Fabian Brunnstrom and Stars plan to build on this year

By Tanya Lyon

The Dallas Stars entered the 2008-09 season with high expectations after a long playoff run last season, but major injuries to their line-up resulted in 372 man-games lost as well as missing the playoffs for the first time in the franchise’s history since 2002. 

A microcosm of Dallas’ struggles was rookie winger Fabian Brunnstrom. The free agent from Sweden also entered the season with high expectations at age 23.  After scoring a hat trick in his NHL debut, the Jonstorp, Sweden native saw his point production drop as he struggled to make the adjustment to the NHL and life on a new continent. 

According to Dallas Stars Co-General Manager Les Jackson, the struggle to adjust was typical of that of most first-year players.

"The first year is really a tough year," said Jackson, "and for him to come from Europe to here it was a big adjustment cause of the ice, the lifestyle and all that.  I don’t think anyone has questioned the talent, it’s just a matter of him getting the experience and the time, but he’s got real good skill and I suspect that we’ll see [his] best next year."

Not surprisingly, Jackson feels that the team’s struggles with injuries may have contributed to Brunnstrom’s difficulty in adjusting to the North American game.

"I think it’s hard when your best players are hurt or not playing — it’s hard for the young guys because you get stretched out and they get put in situations that they’re not capable of handling," Jackson said.

Ultimately, Brunnstrom made the adjustment and began to heat up just as the Stars season began to wind down, scoring four goals in his last five games and finishing the season with 17 goals and 29 points in 55 games. 

"He’s found a new level of confidence," said Jackson, "the coaches trust him a little more. There are some details in the game that in our own end that he needs to work on — that’s because of the new ice, new game. He looks like he picked up that part of the game so I think it looks good for him in the future."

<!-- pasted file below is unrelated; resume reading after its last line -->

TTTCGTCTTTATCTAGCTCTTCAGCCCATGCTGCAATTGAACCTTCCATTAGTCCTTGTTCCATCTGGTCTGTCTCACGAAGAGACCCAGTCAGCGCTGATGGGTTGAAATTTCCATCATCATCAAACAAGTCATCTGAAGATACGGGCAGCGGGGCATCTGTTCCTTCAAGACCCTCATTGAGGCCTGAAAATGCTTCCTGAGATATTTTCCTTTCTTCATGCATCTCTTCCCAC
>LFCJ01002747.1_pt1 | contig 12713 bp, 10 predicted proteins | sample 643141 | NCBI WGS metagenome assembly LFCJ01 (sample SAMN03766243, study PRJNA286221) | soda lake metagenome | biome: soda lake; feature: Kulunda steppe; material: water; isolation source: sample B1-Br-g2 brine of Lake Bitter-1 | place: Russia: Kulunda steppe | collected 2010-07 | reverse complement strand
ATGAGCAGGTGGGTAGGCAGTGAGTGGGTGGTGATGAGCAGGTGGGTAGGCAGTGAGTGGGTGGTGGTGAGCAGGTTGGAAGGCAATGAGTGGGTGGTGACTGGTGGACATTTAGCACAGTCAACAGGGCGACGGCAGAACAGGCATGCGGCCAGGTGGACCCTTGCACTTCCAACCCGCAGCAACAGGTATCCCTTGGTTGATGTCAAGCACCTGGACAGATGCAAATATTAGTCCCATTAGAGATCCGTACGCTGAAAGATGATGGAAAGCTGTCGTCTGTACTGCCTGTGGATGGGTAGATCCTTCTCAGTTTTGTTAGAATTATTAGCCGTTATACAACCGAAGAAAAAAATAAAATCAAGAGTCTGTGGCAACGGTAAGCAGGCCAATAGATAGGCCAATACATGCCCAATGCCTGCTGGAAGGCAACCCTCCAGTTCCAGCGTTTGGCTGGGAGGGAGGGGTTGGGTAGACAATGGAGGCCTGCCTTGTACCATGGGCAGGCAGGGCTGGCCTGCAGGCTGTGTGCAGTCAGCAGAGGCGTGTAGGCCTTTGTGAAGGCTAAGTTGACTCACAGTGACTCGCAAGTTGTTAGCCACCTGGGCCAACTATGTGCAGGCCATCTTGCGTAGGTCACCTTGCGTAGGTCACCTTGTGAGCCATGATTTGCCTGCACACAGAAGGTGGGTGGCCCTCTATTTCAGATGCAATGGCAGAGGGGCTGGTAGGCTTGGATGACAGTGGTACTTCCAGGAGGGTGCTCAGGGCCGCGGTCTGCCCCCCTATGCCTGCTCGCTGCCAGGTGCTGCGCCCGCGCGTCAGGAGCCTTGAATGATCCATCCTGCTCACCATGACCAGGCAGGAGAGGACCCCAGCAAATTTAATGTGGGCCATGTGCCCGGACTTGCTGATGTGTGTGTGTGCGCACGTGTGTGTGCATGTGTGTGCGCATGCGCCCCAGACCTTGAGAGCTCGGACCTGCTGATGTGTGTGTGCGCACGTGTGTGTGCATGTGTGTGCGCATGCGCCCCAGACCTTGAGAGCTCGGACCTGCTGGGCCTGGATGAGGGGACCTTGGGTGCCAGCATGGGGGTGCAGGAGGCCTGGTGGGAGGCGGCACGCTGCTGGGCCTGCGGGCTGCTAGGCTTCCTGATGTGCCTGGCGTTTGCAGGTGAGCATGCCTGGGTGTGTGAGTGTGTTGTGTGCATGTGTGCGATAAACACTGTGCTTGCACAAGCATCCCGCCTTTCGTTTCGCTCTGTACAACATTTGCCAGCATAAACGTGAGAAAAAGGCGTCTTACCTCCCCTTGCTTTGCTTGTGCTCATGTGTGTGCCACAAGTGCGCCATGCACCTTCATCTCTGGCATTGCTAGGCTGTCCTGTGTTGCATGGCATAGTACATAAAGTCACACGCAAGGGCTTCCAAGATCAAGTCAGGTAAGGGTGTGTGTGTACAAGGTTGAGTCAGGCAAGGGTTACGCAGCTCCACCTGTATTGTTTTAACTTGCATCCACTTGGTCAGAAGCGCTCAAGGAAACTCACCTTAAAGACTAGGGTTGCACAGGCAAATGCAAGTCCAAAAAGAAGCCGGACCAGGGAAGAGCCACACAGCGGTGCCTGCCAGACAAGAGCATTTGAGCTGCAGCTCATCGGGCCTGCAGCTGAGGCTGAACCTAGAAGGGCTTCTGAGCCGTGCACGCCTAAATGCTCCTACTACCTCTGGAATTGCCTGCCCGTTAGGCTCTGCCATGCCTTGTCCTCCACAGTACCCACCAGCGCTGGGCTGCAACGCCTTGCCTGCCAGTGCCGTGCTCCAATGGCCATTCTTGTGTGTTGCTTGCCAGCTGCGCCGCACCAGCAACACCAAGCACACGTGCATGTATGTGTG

Brunnstrom himself agreed with Jackson that his late-season surge had him hopeful for next season.

"Of course it felt a little bit better the last couple of games here," stated Brunnstrom. "It’s been a tough season.  It’s been a lot of ups and downs and I was injured but at the end of the season I felt better. Of course I’m sad that we’re not in the playoffs but we have to look forward to next season and start from there."

His 29 points this season were not far off from the 37 points he scored in his lone season in the Swedish Elite League. Still Stars Head Coach Dave Tippett believes there is room for improvement.

"He’s obviously a very talented player," said Tippett.  "When you come over to a new culture, there’s a lot of things he had to learn this year.  Hopefully he’s learned some good lessons. He has a great deal of upside with our organization., but the one thing he’s going to have to learn to be an NHL player is consistency and that’s a lot of times young players have to figure that out."

And when next season does start, the Stars may have an edge.  The team had seven rookies make their debut this season and many second-year players saw increased playing time and responsibility as a result of injuries. This extra playing time and increased roles gave many young players a chance to develop and Brunnstrom believes that will translate into success next season. 

"We’re a young team," said Brunnstrom. "It was a rough start for the whole team and of course lots of expectations from last season, but lots of young guys have taken a huge step forward and we are looking forward to next season and starting there to get better."

Tippett agreed. 

"What has happened because of our injuries," Tippett continued, "we’ve had to play a lot of young players in a lot of very tough situations and I think some of them have fast tracked.  Some of those players have really got some great experience this year so they’ll put that in the bank and they’ll come back next year and they’ll have to become even better players.  If we want to improve as a team, each individual has to get better. A lot of our young players got a lot more experience than maybe we anticipated hopefully that helps them moving forward."

Stars captain Mike Modano who is rumored to be contemplating retirement was hopeful with the play of the young players but believes the road to becoming a consistent NHL player for these prospects is a long one.

"Well, there is some hope and some bright spots as far as the youth guys coming in," said Modano.  "There is still a lot of work to do with them to the point where they’re consistent and very effective and being a consistent player year in and year out.  They’re in the right direction and it’s just a matter of doing it every year which is very tough at this level and at this game but there’s a lot of time to accomplish that for them."